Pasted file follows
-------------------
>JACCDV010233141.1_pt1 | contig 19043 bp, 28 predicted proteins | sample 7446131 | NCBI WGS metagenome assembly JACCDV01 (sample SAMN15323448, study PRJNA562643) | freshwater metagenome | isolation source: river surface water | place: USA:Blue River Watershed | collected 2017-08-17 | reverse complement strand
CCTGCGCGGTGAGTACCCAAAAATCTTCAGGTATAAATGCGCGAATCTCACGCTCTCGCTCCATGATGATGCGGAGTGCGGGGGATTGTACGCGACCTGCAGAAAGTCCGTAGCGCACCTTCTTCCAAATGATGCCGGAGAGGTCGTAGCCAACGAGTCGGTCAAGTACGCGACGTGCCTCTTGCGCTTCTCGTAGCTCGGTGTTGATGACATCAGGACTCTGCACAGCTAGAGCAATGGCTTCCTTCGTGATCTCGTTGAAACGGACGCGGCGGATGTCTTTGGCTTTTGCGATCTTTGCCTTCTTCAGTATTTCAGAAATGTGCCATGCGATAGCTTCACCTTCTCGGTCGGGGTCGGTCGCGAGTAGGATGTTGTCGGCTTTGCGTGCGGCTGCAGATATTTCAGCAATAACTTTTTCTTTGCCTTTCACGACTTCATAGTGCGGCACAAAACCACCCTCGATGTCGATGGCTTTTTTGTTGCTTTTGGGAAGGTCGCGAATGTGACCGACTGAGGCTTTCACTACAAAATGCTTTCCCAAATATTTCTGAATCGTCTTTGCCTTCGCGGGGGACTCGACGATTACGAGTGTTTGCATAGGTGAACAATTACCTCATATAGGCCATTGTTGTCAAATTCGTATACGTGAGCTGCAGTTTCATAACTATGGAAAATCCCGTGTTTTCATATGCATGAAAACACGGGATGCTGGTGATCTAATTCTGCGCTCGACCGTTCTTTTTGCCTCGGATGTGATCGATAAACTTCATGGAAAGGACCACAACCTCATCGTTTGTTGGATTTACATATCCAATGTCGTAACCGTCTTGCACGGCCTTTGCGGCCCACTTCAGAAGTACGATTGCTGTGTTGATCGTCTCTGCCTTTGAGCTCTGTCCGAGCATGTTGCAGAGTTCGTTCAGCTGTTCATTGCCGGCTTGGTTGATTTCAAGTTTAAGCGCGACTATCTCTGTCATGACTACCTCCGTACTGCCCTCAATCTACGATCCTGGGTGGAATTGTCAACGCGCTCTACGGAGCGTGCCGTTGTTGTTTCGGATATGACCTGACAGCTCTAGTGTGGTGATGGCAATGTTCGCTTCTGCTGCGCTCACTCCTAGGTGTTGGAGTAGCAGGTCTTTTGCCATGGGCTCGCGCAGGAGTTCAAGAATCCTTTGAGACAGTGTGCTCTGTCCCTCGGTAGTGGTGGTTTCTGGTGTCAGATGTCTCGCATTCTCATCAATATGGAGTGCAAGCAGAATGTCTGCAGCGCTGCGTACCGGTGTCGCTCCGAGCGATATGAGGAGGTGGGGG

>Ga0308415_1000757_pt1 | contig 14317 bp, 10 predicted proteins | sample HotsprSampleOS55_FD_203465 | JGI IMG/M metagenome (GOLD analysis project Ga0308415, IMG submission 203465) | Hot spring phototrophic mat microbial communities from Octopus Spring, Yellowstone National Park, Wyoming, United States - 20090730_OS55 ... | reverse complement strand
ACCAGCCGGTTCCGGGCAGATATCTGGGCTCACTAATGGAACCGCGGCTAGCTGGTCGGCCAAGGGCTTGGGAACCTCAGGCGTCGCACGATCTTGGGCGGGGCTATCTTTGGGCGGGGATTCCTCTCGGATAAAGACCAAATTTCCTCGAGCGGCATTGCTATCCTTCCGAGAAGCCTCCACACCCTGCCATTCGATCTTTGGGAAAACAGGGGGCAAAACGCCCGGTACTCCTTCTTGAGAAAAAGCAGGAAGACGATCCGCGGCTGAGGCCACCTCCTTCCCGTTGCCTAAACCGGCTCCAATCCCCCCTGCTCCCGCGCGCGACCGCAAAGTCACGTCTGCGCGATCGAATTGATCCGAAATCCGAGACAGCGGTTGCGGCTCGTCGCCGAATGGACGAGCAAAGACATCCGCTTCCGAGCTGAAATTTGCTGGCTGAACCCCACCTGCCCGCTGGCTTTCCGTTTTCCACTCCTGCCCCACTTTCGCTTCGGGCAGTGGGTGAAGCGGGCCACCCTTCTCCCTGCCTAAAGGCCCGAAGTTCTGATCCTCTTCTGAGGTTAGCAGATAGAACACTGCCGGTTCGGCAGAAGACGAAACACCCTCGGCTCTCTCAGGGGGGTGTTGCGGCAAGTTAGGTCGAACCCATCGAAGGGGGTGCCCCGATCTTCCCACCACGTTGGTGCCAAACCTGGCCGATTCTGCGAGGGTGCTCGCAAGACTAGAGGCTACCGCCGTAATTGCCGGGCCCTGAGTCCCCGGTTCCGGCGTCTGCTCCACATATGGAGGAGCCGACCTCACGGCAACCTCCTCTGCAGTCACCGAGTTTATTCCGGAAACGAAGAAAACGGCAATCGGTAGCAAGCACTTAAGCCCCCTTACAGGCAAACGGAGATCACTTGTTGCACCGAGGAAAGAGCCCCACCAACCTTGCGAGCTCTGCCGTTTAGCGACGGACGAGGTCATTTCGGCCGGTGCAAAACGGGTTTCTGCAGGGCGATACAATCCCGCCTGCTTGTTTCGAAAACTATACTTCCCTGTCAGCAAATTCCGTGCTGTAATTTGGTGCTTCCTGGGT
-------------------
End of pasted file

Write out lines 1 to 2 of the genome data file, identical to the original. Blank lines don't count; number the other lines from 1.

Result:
>JACCDV010233141.1_pt1 | contig 19043 bp, 28 predicted proteins | sample 7446131 | NCBI WGS metagenome assembly JACCDV01 (sample SAMN15323448, study PRJNA562643) | freshwater metagenome | isolation source: river surface water | place: USA:Blue River Watershed | collected 2017-08-17 | reverse complement strand
CCTGCGCGGTGAGTACCCAAAAATCTTCAGGTATAAATGCGCGAATCTCACGCTCTCGCTCCATGATGATGCGGAGTGCGGGGGATTGTACGCGACCTGCAGAAAGTCCGTAGCGCACCTTCTTCCAAATGATGCCGGAGAGGTCGTAGCCAACGAGTCGGTCAAGTACGCGACGTGCCTCTTGCGCTTCTCGTAGCTCGGTGTTGATGACATCAGGACTCTGCACAGCTAGAGCAATGGCTTCCTTCGTGATCTCGTTGAAACGGACGCGGCGGATGTCTTTGGCTTTTGCGATCTTTGCCTTCTTCAGTATTTCAGAAATGTGCCATGCGATAGCTTCACCTTCTCGGTCGGGGTCGGTCGCGAGTAGGATGTTGTCGGCTTTGCGTGCGGCTGCAGATATTTCAGCAATAACTTTTTCTTTGCCTTTCACGACTTCATAGTGCGGCACAAAACCACCCTCGATGTCGATGGCTTTTTTGTTGCTTTTGGGAAGGTCGCGAATGTGACCGACTGAGGCTTTCACTACAAAATGCTTTCCCAAATATTTCTGAATCGTCTTTGCCTTCGCGGGGGACTCGACGATTACGAGTGTTTGCATAGGTGAACAATTACCTCATATAGGCCATTGTTGTCAAATTCGTATACGTGAGCTGCAGTTTCATAACTATGGAAAATCCCGTGTTTTCATATGCATGAAAACACGGGATGCTGGTGATCTAATTCTGCGCTCGACCGTTCTTTTTGCCTCGGATGTGATCGATAAACTTCATGGAAAGGACCACAACCTCATCGTTTGTTGGATTTACATATCCAATGTCGTAACCGTCTTGCACGGCCTTTGCGGCCCACTTCAGAAGTACGATTGCTGTGTTGATCGTCTCTGCCTTTGAGCTCTGTCCGAGCATGTTGCAGAGTTCGTTCAGCTGTTCATTGCCGGCTTGGTTGATTTCAAGTTTAAGCGCGACTATCTCTGTCATGACTACCTCCGTACTGCCCTCAATCTACGATCCTGGGTGGAATTGTCAACGCGCTCTACGGAGCGTGCCGTTGTTGTTTCGGATATGACCTGACAGCTCTAGTGTGGTGATGGCAATGTTCGCTTCTGCTGCGCTCACTCCTAGGTGTTGGAGTAGCAGGTCTTTTGCCATGGGCTCGCGCAGGAGTTCAAGAATCCTTTGAGACAGTGTGCTCTGTCCCTCGGTAGTGGTGGTTTCTGGTGTCAGATGTCTCGCATTCTCATCAATATGGAGTGCAAGCAGAATGTCTGCAGCGCTGCGTACCGGTGTCGCTCCGAGCGATATGAGGAGGTGGGGG